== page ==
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What is Psoriasis?

What is Psoriasis?

Psoriasis is a chronic autoimmune skin condition characterized by inflammation – such as raised plaques or scales on the skin – caused by a dysfunction in the immune system. It can occur at any age and affects both men and women. According to current studies, more than 8 million people in the US have psoriasis.

Divi's scalp care products, such as our Scalp Serum, contain a range of clean ingredients to help those with this itchy, painful condition manage their symptoms better.

What is Psoriasis, and What Causes Psoriasis?

Psoriasis is the result of an accelerated skin cell production process. The typical life cycle of a skin cell is around one month, and this production process is greatly accelerated in people with psoriasis and may occur in just a few days.

The immune system becomes overactive and can't shed older skin cells faster than it can produce new ones, causing them to pile up and create red or purple, itchy, and scaly skin.

There are also different kinds of psoriasis, each affecting different body parts and with their own severity levels.

It is essential to know that psoriasis is non-contagious and isn't caused by bacteria, fungi, or another type of infection.

While research is still ongoing on the causes of psoriasis, there is a genetic link to it. Studies by the National Psoriasis Foundation show that around 10% of people inherit one or more of the genes that could lead to psoriasis, but only 2%-3% get the disease.

What Are the Different Types of Psoriasis?

There are different types of psoriasis, each with different signs and symptoms.

Close up image of psoriasis

Plaque Psoriasis

Plaque psoriasis is the most common type of psoriasis. It causes raised, dry, itchy skin patches (plaques) covered with white scales, which can be many or few. Plaque psoriasis usually appears on the knees, elbows, scalp, and lower back.

Psoriatic Arthritis

Psoriatic arthritis is a condition where you have both psoriasis and arthritis (joint inflammation). In 70% of cases, people have psoriasis for about 10 years before getting psoriatic arthritis. About 90% of people with it also have nail changes.

Scalp Psoriasis

Scalp psoriasis can appear differently on different skin tones. On light to medium skin tones, it often appears as raised, reddish patches with white scales, and on darker skin tones, patches appear purple with gray scales.

It can be a single patch or several and can even affect your entire scalp. It can also spread to your forehead, behind the ears, and the back of the neck.

Erythrodermic Psoriasis

Erythrodermic psoriasis is the rarest type, but it's very serious. Erythrodermic psoriasis affects most of the body and causes widespread, scaly rashes with intense itching and burning. This type of psoriasis can be acute or chronic.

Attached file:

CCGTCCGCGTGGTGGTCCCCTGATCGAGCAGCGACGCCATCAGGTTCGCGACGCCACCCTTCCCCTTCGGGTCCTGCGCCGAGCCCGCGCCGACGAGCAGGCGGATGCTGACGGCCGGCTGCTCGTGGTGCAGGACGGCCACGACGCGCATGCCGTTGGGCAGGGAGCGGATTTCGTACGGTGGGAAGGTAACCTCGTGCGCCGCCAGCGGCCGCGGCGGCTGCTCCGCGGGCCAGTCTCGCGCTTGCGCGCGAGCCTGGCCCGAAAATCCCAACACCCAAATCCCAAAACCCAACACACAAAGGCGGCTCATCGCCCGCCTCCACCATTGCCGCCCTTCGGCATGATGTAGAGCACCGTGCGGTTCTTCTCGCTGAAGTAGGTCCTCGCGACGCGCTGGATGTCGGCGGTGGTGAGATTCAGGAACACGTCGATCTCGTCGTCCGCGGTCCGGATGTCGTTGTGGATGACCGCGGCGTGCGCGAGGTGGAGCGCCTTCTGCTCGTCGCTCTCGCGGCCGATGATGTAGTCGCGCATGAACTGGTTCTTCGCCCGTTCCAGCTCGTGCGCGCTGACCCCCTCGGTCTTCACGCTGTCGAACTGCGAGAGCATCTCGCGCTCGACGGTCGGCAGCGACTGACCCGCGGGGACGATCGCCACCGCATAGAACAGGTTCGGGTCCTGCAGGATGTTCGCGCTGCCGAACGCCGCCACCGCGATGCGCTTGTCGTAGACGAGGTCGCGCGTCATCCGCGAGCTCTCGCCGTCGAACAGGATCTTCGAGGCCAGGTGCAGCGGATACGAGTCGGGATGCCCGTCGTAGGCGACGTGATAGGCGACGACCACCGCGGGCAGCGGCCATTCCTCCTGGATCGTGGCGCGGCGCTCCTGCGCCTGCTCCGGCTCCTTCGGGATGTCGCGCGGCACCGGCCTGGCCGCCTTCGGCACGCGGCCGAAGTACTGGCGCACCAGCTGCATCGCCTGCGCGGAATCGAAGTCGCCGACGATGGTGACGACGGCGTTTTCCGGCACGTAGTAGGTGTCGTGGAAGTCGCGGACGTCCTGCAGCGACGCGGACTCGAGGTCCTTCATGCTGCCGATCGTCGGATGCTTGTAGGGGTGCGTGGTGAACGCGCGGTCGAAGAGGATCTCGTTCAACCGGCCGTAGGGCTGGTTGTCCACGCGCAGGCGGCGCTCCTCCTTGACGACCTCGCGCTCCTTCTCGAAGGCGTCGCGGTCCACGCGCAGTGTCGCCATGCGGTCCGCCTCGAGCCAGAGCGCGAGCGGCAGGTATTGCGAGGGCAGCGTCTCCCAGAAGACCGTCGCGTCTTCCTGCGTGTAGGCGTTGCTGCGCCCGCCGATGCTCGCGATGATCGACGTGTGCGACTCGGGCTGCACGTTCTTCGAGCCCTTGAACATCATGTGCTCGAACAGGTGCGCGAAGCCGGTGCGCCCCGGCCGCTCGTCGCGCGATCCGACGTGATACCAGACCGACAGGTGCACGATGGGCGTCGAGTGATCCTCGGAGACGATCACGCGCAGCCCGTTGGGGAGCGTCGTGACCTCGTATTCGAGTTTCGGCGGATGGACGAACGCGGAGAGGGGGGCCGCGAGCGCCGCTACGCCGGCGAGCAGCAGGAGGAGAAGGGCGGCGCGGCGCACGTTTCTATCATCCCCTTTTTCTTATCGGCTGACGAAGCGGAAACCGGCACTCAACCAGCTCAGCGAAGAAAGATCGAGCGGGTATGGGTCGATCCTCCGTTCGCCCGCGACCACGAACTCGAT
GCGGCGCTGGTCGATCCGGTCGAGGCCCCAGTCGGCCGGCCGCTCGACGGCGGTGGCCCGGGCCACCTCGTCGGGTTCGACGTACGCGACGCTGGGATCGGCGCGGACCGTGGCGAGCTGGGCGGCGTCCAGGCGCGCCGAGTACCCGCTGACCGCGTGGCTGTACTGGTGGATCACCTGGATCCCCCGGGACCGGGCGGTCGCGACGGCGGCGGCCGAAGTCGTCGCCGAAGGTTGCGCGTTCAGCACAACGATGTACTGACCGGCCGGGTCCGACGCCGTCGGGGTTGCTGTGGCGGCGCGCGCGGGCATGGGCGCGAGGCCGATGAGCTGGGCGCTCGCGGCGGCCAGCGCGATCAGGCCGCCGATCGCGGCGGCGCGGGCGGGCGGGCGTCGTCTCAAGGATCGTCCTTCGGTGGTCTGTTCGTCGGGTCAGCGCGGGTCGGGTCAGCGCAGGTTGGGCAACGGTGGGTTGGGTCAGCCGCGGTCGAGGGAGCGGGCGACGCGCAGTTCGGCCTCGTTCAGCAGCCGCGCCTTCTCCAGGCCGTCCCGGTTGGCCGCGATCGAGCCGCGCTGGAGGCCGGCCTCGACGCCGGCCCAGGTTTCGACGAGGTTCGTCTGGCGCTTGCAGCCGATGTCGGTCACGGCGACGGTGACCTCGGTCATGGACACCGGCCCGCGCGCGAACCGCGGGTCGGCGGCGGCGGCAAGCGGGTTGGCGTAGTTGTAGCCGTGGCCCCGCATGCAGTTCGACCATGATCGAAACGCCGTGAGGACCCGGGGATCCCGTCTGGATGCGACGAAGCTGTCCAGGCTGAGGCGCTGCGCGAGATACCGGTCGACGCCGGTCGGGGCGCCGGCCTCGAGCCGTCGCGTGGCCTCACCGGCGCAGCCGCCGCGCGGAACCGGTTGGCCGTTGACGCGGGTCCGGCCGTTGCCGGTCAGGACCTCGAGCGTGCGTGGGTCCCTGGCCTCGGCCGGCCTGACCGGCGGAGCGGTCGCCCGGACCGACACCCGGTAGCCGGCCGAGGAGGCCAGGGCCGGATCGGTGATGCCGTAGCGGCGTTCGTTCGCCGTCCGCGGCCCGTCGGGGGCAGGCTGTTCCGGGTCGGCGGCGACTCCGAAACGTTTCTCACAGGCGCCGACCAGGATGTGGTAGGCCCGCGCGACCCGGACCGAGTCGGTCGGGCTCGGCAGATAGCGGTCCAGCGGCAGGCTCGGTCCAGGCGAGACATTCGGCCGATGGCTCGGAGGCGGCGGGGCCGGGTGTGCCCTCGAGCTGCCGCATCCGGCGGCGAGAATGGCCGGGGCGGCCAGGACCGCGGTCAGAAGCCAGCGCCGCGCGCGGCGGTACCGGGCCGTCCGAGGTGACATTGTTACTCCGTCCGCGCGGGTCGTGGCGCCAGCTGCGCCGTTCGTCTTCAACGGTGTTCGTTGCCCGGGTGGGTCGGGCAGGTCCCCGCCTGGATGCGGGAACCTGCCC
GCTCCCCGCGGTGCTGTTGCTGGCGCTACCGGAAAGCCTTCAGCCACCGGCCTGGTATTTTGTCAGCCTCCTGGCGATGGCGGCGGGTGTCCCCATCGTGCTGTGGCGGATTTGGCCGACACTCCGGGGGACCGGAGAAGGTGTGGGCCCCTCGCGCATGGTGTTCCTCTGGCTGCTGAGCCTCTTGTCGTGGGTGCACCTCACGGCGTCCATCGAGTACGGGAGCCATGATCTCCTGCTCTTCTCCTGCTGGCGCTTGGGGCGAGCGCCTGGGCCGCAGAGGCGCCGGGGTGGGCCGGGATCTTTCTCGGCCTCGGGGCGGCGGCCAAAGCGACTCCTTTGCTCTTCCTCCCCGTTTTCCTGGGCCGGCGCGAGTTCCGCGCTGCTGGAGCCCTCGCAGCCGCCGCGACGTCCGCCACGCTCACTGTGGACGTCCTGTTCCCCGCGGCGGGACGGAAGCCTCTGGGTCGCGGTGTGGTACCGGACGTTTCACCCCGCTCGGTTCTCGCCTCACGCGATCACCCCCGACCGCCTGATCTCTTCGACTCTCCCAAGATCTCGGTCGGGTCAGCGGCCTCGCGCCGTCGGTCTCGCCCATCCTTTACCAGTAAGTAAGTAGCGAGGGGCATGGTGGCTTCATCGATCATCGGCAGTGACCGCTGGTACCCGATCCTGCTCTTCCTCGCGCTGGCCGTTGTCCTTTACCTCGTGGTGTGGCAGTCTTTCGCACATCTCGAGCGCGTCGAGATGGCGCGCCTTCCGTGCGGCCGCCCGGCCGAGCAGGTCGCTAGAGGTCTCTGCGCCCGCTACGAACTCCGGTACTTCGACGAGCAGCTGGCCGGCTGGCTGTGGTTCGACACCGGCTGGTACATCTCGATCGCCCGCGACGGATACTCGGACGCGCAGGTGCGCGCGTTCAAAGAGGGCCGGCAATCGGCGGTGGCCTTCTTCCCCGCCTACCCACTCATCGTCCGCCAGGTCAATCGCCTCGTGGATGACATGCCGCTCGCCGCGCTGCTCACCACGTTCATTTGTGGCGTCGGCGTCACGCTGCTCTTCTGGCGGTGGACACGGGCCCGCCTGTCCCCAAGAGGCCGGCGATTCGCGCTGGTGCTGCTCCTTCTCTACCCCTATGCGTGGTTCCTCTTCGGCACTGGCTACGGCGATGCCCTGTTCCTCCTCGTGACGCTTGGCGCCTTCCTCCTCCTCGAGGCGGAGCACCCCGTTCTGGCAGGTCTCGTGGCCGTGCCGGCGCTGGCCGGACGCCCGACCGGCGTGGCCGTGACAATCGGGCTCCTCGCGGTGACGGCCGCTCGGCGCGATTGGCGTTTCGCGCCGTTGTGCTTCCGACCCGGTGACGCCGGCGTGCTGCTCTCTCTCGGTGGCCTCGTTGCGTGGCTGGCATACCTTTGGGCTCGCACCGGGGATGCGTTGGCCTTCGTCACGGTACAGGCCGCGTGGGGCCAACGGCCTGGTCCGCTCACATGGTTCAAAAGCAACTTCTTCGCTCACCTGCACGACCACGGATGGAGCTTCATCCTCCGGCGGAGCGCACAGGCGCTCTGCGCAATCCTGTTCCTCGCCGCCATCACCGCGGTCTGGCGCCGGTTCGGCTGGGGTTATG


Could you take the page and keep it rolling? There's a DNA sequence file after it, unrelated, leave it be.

Inverse Psoriasis

Inverse psoriasis is an immune-mediated disease that fungal infections can trigger. This psoriasis causes smooth patches of inflamed skin that worsen with friction and sweating. It mainly affects the skin folds of the breasts, groin and buttocks.

Guttate Psoriasis

Guttate psoriasis primarily affects children and young adults and can be triggered by a bacterial infection such as strep throat. Guttate psoriasis is marked by small, pink-red spots often appearing on the torso, upper arms, legs and scalp.

Nail Psoriasis

Nail psoriasis affects the fingernails and toenails, causing pitting (tiny dents), discoloration (yellow-brown), abnormal nail growth, and painful, tender nails. Nail psoriasis is even more common in people who have psoriatic arthritis. Nail psoriasis might loosen or separate the nail from the nail bed.

Pustular Psoriasis

Pustular psoriasis is a rare type of psoriasis that mostly appears in adults. Pustular psoriasis causes clearly defined pus-filled blisters (pustules) surrounded by red skin. While these may look like infections, they're not. It can occur in small areas or widespread patches of the body, such as the hands (palms) or feet (soles).


What Are the Main Causes of Psoriasis?

The cause of psoriasis isn’t yet fully understood. Researchers believe that both genetic and environmental factors play a role.

Moreover, the genetics of psoriasis are complex, and it is possible to develop psoriasis even if you have no family history of the disease. Many people predisposed to psoriasis can be asymptomatic for years until environmental factors trigger the disease.

Triggers can vary from person to person, but the common triggers for psoriasis include the following:

  • Infections/illnesses – Such as skin infections or strep throat
  • Stress – Common psoriasis triggers, and at the same time, a psoriasis flare can cause stress, creating a vicious circle
  • Skin injuries – Such as a cut or scrap, sunburn, bruise, insect bites, and vaccination
  • Certain medications – Including high blood pressure drugs, antimalarial drugs, and lithium
  • Rapid withdrawal of injected or oral corticosteroids
  • Weather – Especially cold, dry conditions
  • Smoking Including exposure to secondhand smoke
  • Heavy alcohol consumption

While our products can't tackle the underlying causes of psoriasis – as much as we'd like to be able to control the weather! – Divi's dermatologist-approved products can help improve symptoms.

What Are the Common Signs and Symptoms of Psoriasis?

The signs and symptoms of psoriasis can vary depending on your type of psoriasis. The five most common symptoms of psoriasis include:

  • Rashes or patches of red, inflamed skin, often covered with loose, white scales – the plaques can merge and cover large areas in severe cases
  • Itchy, painful skin that can crack or bleed
  • Small areas of bleeding where the affected skin is scratched
  • Discoloration, thickening or pitting of fingernails and toenails (nails may also begin to crumble or detach from the nail bed)
  • Scaly plaques (patches) on the scalp


Does Scalp Psoriasis Cause Hair Loss?

Scalp psoriasis can cause hair loss, but only temporarily.

Scalp psoriasis can extend beyond the scalp and appear on the forehead, back of the neck, or behind the ears. The scalp becomes dry and itchy, and there is the formation of silvery-white scales and dandruff-like flaking. Scratching your scalp or forcefully picking the scaly skin may result in hair loss.